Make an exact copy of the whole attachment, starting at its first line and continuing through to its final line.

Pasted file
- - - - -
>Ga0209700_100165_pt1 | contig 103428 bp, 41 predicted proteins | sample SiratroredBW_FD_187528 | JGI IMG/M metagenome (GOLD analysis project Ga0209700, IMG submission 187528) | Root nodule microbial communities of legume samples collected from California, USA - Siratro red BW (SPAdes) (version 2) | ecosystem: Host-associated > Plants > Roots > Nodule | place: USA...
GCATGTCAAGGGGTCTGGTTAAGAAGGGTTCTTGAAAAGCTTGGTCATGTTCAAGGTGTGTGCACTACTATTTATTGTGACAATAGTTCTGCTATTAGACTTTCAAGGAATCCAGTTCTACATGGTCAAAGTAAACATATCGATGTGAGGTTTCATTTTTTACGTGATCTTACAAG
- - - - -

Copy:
>Ga0209700_100165_pt1 | contig 103428 bp, 41 predicted proteins | sample SiratroredBW_FD_187528 | JGI IMG/M metagenome (GOLD analysis project Ga0209700, IMG submission 187528) | Root nodule microbial communities of legume samples collected from California, USA - Siratro red BW (SPAdes) (version 2) | ecosystem: Host-associated > Plants > Roots > Nodule | place: USA...
GCATGTCAAGGGGTCTGGTTAAGAAGGGTTCTTGAAAAGCTTGGTCATGTTCAAGGTGTGTGCACTACTATTTATTGTGACAATAGTTCTGCTATTAGACTTTCAAGGAATCCAGTTCTACATGGTCAAAGTAAACATATCGATGTGAGGTTTCATTTTTTACGTGATCTTACAAG